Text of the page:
The butternut squash, on the other hand, took exception to the weather and didn't even flower until early September - in spite of being a variety ('Sprinter') that promises to flower and set fruit early in the season! As a consequence I have only two very small squash, currently wrapped in bubble-wrap in the hope that they might just grow to be edible before winter gets them. In previous years I've had four or five large fruit off each plant, and eaten them through the winter - if stored properly, they keep in good condition right through to Easter.

As with Steve, the cabbages I grew over winter were huge. Some of the early sown crops didn't like the hot, dry June, and immediately ran to seed - so there was a gap while later sowings of lettuce, chard and beetroot grew to edible size.

I grew two varieties of tomato, both outdoors (I don't have indoor growing space). One was Texas Wild, a heritage variety from Garden Organic's Heritage Seed Library. Each plant produced hundreds (I really mean that) of sweet juicy Smartie-sized tomatoes. They're so small that they're a complete pain to harvest. But if you have children, they would be just perfect for growing somewhere where the children could pick and eat them like sweets - they would work well in a hanging basket, set just at child height!

The other variety - and quite different - was Ferline. These are sold as a blight-resistant variety, and for three consecutive years thay have reliably been just that. My garden backs onto allotments, so if there's blight anywhere there, I imemdiately get it in my garden. But each year I have harvested Ferline tomatoes into September and October with no sign of blight at all. Right now, they're wrapped up in fleece to protect them from the frosts that have arrived so early. This year they've produced a huge crop of larger-than-usual fruit - they're tasty, juicy, thin-skinned and good for either salads or salsa - highly recommended!

The soft fruit has done well - good crops of redcurrants, raspberries, alpine strawberries and blackcurrants; and I allowed my new-last-year cordon fruit trees to set fruit this year - apples, pears and plums; two of the apples got woolly aphid on them, so I've taken organic advice about what to do if that happens next year. The wild damson hedge out at the back of my garden has been laden, and the fruit has been sweet enough to eat as plums, straight off the tree - no need to make jam or compote to make them edible (though I did make compote, to preserve them, and gave some to Lizz Roe so she could make jam).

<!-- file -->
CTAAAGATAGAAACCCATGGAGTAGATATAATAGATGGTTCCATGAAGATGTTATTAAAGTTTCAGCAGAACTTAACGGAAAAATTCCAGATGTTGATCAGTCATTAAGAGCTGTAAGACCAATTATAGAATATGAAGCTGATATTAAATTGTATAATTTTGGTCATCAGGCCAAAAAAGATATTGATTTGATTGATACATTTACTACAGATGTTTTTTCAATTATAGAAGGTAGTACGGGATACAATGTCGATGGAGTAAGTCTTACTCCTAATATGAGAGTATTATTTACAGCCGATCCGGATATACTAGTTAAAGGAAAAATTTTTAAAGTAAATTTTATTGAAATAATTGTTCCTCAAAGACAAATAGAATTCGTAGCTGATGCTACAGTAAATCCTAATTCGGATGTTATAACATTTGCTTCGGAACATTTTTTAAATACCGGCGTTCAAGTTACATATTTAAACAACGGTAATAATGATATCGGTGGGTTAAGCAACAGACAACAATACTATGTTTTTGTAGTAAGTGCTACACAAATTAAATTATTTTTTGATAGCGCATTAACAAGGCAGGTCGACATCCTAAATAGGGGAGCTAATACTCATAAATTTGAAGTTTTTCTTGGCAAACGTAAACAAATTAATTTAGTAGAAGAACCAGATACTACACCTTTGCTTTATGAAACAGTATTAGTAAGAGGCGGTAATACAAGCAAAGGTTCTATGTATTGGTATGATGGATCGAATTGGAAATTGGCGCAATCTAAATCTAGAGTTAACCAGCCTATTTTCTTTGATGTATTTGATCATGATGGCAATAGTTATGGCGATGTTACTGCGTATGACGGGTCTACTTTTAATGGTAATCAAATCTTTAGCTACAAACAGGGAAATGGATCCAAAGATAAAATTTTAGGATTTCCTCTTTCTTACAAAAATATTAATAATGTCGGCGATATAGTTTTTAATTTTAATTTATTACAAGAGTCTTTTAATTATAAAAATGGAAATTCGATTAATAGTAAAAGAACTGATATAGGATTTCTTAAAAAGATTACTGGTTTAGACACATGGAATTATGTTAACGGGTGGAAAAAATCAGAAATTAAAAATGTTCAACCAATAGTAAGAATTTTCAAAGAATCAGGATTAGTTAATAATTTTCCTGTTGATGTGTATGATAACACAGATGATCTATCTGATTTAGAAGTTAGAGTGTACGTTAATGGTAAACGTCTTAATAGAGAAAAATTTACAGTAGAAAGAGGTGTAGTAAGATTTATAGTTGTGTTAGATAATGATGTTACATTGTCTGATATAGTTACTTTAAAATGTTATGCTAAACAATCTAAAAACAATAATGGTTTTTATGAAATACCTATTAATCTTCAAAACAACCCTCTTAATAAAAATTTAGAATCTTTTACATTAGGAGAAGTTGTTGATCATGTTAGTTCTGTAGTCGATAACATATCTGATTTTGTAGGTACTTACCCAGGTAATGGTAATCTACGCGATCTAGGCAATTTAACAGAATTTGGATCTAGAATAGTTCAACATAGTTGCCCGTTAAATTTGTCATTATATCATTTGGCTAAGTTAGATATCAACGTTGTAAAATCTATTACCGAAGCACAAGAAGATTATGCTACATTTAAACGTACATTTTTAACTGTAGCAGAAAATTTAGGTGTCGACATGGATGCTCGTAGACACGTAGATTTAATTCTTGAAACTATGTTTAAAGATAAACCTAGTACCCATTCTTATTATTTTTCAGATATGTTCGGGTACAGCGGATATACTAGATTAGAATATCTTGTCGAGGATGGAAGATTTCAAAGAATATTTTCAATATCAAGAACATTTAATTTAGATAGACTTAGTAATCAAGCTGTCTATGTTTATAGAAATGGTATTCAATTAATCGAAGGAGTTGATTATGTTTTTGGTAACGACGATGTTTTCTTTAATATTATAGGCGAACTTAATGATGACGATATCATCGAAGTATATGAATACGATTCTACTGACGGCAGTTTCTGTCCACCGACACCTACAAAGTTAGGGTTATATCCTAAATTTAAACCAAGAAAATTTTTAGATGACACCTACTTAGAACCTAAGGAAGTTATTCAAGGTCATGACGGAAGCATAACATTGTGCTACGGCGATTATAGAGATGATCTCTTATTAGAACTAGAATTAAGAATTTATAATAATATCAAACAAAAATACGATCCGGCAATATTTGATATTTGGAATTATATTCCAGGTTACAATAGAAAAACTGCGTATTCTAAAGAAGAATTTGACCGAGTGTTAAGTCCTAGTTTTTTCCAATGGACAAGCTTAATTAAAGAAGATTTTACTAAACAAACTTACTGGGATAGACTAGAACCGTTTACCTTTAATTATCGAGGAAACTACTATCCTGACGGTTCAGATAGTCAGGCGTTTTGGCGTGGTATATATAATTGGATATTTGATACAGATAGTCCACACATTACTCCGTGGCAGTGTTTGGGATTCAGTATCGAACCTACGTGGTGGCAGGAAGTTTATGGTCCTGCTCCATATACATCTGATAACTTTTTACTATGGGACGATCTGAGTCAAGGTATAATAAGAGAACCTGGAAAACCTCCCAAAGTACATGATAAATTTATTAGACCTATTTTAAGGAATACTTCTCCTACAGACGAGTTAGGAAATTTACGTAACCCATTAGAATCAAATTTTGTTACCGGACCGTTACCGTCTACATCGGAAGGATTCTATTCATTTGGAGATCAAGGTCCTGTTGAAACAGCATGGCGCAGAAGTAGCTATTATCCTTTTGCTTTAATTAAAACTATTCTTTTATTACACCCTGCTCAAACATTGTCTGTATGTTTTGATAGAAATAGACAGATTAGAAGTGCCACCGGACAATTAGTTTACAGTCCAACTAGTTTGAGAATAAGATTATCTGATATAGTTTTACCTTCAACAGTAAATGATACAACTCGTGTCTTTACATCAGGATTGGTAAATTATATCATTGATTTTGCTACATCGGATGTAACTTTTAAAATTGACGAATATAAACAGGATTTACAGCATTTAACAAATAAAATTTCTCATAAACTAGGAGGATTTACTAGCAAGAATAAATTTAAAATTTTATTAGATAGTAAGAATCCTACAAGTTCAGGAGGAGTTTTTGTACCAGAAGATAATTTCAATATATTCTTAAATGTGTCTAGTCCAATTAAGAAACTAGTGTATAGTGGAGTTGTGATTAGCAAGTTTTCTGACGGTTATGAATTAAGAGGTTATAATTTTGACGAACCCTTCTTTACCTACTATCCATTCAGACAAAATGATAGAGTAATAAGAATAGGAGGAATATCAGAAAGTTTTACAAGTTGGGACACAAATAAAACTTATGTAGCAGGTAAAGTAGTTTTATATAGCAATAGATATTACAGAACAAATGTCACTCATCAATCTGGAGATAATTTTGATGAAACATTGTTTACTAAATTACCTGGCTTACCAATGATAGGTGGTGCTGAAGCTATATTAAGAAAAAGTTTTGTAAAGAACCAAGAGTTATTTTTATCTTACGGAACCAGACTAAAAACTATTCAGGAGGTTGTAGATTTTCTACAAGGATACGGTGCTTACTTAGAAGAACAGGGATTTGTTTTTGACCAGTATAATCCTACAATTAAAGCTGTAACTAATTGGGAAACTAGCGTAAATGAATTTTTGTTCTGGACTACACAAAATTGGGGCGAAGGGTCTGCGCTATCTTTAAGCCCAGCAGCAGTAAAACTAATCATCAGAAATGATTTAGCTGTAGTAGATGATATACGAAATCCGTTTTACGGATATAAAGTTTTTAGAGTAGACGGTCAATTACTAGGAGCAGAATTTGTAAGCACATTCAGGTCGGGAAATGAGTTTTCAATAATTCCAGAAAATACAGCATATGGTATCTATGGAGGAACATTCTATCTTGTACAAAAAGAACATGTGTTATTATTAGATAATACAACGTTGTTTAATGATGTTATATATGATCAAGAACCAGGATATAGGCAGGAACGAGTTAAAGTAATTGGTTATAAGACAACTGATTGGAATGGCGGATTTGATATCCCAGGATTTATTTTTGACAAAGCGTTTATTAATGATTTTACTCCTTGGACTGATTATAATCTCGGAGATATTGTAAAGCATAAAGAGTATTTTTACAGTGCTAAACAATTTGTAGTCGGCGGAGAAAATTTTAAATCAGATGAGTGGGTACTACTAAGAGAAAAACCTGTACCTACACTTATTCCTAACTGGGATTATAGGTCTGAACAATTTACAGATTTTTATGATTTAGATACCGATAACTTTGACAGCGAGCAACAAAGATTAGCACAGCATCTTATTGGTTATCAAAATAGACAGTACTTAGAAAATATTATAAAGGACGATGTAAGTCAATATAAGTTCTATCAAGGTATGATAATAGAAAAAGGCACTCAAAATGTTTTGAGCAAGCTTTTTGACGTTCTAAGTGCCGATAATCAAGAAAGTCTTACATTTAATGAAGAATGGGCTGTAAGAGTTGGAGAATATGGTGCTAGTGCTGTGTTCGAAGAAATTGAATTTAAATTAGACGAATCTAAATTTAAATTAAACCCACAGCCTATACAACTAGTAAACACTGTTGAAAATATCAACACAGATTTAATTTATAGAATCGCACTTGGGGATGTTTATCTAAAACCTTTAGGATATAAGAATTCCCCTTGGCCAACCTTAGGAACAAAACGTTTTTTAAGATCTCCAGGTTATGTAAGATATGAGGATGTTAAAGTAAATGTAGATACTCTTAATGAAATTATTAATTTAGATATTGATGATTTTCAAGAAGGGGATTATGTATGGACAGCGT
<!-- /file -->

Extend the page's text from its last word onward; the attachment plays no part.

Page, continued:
Unlike Ben, I didn't suffer a hosepipe ban, but after the very dry weather in June I decided to double my water-storage. I've now got 400L of water-butt capacity in the back garden. They're all linked together, and so they all fill from one single attachment on the down-pipe from the gutter; they can be drained together from one connecting pipe, or can be isolated and used separately. I was amazed to see how much the colour had faded in the two older butts.

I've now got onions and garlic, spring cabbage and early peas, in for next year. There's winter salad and chard still providing green leaves, and they will go on all winter. And I've a freezer full of green beans, courgettes and damsons!

I'm not the only one at Woodbrooke practising Square Foot Gardening - raised beds in small spaces. My colleague Judith Jenner has also been growing by this method.

Judith writes: Two years ago Tina and I moved into the Warden's Bungalow [at Cotteridge Quaker Meeting House] and I was pleased there was a garden. At the same time, at the Northfield Ecocentre, I made a pledge to grow my own vegetables. The garden was full of shrubs, one side was overgrown and there was a falling-down shed at the far end. The fencing has been replaced, most of the shrubs removed, a new shed created, a patio built and the other extended. The garden is an L-shape and the two pictures show the length of it.